By Matt Wickstrom, Kentucky.com
LEXINGTON, Ky. — It’s not every day a band comes along equipped with soulful slam poetry and a backing collective mixing together an intoxicating blend of jazz, hip hop, R&B, funk, rock and country.
However, such is the case for New Orleans-based Tank and The Bangas, who’ve captivated crowds from NPR’s Tiny Desk to festival and club stages around the world, and will try to do so again when they make their Lexington debut Thursday at Manchester Music Hall.
The foundation for Tank and The Bangas materialized in 2011 when lead singer Tarriona Ball, who was already creating a buzz around New Orleans with her voracious slam poetry, connected with a couple of musicians at an open mic. The encounter led to the formation of the Blackstar Bangas, a nod to Blackstar Coffee & Books, the location of the open mic that brought them all together.
Drummer Joshua Johnson said the band shuffled around other names (and members) for a short time, going by Liberated Soul Collective and Tank and The Blackstar Bangas before deciding on Tank and The Bangas. The band’s current lineup is Ball and Johnson along with Norman Spence (bass), Merell Burkett (keyboards) and Albert Allenback (alto saxophone, flute).
Approaching a decade playing together, the band is a testament to the harmony that can exist when artists are fully in sync with one another and as a collective can push the boundaries of the individuals among them in ways they never could accomplish on their own.
This harmony was on full display in 2017 when the band was elevated to superstar status after unanimously winning NPR’s Tiny Desk contest with a performance of their song “Quick,” a tune heavy in hip hop influence while also welding hints of rock, funk, soul and jazz.
The song also shows off the poetic background of Ball, who’s a magician at contorting and altering the pace of her voice to match the rhythm of the rest of the band, belting out soulful melodies one moment and childish sass the next.
While the group can turn up the tempo in a heartbeat, their most shining moments may be during their softer, more poignant moments where Ball’s poetic side stands out. Such is the case on “Oh Heart” from the band’s 2013 effort “Think Tank,” in which Ball proclaims “Maybe I’m a monkey in the a tree running with the hope and possibility, throwing pennies down the wishing well, hoping and wishing, male monkey just to look at me, look how quickly i can climb a purple tree, I’m gymnast, chemist, centric mathematician; you should look at me, look at me!”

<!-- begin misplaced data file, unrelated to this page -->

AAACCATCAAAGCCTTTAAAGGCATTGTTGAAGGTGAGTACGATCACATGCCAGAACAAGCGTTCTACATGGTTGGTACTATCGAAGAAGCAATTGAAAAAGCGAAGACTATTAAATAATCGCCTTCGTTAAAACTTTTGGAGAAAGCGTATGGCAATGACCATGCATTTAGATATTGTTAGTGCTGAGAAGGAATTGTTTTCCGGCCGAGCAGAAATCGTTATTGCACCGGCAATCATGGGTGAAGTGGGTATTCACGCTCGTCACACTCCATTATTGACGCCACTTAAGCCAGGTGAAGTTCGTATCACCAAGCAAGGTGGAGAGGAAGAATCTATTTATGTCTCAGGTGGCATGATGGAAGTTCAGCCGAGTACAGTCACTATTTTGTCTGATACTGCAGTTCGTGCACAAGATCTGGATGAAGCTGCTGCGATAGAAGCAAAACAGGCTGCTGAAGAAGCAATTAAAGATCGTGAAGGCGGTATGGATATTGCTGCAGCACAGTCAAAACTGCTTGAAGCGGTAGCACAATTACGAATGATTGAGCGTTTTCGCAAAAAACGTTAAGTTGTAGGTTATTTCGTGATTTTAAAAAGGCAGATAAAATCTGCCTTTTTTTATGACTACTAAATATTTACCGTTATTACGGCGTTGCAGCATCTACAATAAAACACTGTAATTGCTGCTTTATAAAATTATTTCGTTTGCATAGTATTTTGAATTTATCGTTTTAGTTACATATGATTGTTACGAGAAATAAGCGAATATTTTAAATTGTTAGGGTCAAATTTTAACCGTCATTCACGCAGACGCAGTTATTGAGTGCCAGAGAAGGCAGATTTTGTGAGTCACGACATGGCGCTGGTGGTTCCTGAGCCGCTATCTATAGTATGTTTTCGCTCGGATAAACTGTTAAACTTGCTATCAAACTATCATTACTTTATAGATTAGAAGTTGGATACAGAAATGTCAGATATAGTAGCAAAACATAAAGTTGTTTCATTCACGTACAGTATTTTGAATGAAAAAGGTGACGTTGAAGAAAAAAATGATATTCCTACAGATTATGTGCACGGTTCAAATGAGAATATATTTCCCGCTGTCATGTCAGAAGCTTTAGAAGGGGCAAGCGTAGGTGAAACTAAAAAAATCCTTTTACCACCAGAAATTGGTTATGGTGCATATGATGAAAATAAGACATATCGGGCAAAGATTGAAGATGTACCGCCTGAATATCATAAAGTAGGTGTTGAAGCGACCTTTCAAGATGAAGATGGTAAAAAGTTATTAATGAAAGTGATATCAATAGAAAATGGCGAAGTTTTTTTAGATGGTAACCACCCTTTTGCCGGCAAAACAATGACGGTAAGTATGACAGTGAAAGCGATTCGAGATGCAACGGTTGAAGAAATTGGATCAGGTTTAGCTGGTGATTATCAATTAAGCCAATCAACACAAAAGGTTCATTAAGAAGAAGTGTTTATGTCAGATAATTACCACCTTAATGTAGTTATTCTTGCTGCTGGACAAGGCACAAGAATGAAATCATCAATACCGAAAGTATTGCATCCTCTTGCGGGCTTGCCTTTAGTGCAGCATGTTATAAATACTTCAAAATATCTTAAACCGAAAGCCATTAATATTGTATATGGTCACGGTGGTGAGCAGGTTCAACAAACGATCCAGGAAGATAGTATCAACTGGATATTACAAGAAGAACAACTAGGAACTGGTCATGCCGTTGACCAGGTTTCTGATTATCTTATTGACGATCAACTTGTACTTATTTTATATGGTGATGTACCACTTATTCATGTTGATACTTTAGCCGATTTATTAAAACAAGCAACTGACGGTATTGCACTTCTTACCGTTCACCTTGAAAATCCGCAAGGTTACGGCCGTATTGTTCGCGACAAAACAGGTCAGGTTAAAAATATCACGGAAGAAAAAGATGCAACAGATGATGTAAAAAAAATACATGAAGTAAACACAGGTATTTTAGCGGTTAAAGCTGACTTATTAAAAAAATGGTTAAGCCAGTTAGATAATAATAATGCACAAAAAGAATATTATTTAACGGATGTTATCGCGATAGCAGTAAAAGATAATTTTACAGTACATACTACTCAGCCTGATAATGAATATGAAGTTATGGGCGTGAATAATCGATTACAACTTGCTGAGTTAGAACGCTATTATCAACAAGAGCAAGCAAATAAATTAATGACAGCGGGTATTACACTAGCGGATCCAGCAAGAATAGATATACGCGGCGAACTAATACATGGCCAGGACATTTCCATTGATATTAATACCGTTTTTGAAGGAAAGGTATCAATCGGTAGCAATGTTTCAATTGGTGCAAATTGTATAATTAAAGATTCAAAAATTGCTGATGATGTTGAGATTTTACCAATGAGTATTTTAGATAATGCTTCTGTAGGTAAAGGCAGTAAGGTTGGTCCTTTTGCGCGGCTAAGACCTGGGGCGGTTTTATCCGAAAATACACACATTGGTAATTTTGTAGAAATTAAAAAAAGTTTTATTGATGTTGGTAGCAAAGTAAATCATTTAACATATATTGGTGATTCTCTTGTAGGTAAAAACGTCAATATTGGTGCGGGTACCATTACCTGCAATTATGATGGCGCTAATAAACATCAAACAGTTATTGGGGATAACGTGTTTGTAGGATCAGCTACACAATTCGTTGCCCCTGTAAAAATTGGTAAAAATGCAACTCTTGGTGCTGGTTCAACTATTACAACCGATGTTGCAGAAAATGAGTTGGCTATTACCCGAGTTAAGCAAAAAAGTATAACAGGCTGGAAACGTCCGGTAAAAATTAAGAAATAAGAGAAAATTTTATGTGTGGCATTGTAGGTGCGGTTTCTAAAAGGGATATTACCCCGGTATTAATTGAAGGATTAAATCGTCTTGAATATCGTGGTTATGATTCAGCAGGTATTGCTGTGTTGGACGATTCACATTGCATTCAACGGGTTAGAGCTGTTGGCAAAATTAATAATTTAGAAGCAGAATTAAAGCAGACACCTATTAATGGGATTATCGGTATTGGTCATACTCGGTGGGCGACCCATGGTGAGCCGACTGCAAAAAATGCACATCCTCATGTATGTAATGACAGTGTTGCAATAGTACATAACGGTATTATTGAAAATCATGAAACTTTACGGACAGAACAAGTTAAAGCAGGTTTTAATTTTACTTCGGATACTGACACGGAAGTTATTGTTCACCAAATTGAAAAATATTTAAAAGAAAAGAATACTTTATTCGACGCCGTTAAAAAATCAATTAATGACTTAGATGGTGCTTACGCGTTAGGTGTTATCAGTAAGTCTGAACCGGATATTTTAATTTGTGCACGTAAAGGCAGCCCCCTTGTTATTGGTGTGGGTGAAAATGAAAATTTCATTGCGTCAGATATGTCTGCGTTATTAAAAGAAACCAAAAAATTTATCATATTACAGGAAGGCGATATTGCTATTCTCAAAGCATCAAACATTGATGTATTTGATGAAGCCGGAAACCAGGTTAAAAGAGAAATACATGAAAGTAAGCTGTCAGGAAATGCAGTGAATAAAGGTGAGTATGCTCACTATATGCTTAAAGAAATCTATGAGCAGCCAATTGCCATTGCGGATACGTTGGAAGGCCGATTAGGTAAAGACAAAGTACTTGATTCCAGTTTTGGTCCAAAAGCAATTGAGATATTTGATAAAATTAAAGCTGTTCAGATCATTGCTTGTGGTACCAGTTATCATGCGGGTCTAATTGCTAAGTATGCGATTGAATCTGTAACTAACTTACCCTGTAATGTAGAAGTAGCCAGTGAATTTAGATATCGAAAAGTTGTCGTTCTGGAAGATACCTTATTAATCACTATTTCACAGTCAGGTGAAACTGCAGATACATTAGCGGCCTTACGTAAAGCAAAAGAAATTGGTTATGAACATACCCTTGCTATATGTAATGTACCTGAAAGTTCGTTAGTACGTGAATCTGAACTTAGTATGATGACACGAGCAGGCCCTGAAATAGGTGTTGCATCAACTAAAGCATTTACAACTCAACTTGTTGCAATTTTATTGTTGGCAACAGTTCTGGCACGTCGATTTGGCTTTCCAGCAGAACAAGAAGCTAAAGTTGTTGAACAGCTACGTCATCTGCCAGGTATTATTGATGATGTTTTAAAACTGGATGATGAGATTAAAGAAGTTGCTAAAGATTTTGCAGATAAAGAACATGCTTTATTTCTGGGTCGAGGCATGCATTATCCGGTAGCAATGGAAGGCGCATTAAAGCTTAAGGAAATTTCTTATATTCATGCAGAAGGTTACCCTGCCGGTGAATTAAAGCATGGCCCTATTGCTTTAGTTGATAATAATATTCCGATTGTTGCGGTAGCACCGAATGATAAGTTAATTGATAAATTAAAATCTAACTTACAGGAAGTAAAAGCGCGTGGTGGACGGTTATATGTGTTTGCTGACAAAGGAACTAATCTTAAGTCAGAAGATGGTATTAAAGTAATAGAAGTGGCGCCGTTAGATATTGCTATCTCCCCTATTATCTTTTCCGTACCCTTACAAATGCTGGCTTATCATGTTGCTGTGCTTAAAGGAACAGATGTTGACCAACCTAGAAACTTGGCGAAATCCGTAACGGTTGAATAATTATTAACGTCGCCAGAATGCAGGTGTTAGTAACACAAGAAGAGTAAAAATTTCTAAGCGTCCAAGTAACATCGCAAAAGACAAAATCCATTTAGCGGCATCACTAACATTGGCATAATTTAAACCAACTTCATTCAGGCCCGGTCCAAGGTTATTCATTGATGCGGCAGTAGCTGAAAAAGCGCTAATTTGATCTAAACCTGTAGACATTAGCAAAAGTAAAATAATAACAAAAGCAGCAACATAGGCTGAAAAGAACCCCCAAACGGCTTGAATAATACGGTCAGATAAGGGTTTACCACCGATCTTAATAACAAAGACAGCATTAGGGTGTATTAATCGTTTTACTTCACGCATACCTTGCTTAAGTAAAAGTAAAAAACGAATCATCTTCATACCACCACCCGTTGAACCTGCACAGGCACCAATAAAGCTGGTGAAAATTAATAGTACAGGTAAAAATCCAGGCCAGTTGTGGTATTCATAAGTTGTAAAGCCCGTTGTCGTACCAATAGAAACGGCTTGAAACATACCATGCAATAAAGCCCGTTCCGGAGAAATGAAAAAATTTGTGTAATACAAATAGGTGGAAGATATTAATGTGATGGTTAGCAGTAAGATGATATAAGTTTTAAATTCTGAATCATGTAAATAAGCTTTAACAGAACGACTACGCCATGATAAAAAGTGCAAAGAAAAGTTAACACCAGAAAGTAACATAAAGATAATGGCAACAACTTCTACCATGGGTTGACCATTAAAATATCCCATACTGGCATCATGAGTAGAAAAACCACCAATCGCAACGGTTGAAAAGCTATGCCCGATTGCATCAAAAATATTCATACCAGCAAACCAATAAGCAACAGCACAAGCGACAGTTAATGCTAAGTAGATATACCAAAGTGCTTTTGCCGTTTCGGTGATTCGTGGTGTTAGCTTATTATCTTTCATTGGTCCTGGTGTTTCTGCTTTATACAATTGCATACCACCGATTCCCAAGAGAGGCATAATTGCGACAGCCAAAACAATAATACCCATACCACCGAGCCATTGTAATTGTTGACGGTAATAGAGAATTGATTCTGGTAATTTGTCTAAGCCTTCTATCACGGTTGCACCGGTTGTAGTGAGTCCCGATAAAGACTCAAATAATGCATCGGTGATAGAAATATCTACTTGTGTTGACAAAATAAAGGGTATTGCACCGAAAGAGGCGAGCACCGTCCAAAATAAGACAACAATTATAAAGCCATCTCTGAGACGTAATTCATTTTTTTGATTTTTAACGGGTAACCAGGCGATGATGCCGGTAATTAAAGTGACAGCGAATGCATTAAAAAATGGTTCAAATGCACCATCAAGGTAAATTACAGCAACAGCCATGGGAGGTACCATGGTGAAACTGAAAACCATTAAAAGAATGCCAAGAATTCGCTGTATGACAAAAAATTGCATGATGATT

Tank and The Bangas biggest strength is it’s diversity, whether it’s Ball’s poetry, Johnson’s experience in church and school bands or Allenback’s jazz influence. On the outside looking in the Bangas genre-hopping may seem complex or hard to keep up with, but according to Johnson, they’re all a part of one big web.
“To me they’re all connected,” said Johnson. “The more you delve into music the more you notice the nuances that bring all of the genres together. For example. I might find a touch of R&B in country or a bit of R&B in rap… the fun part is figuring out how to incorporate as many as possible without muddying it up.”
The group looks to further expand on their diversity with “Green Balloon,” their highly anticipated follow up to “Think Tank,” out May 3.
IF YOU GO
Tank and the Bangas with Maggie Koerner and DJ RQ Away
When: 7 p.m. on Thursday, April 18
Where: Manchester Music Hall, 899 Manchester St.
Tickets: $15-20, ages 18+
- Art teacher/musician Eric Bolander bringing back album with a few touchups.
- From East Kentucky to Eastern Germany? Band’s had quite a musical journey
- The Wooks is losing its banjo player. But the band is celebrating him, and its music.
- Not his first rodeo: Sundy Best’s Nicholas Jamerson returns to Bulls, Bands and Barrels
- This Lexington blues troupe is getting national attention in a really good way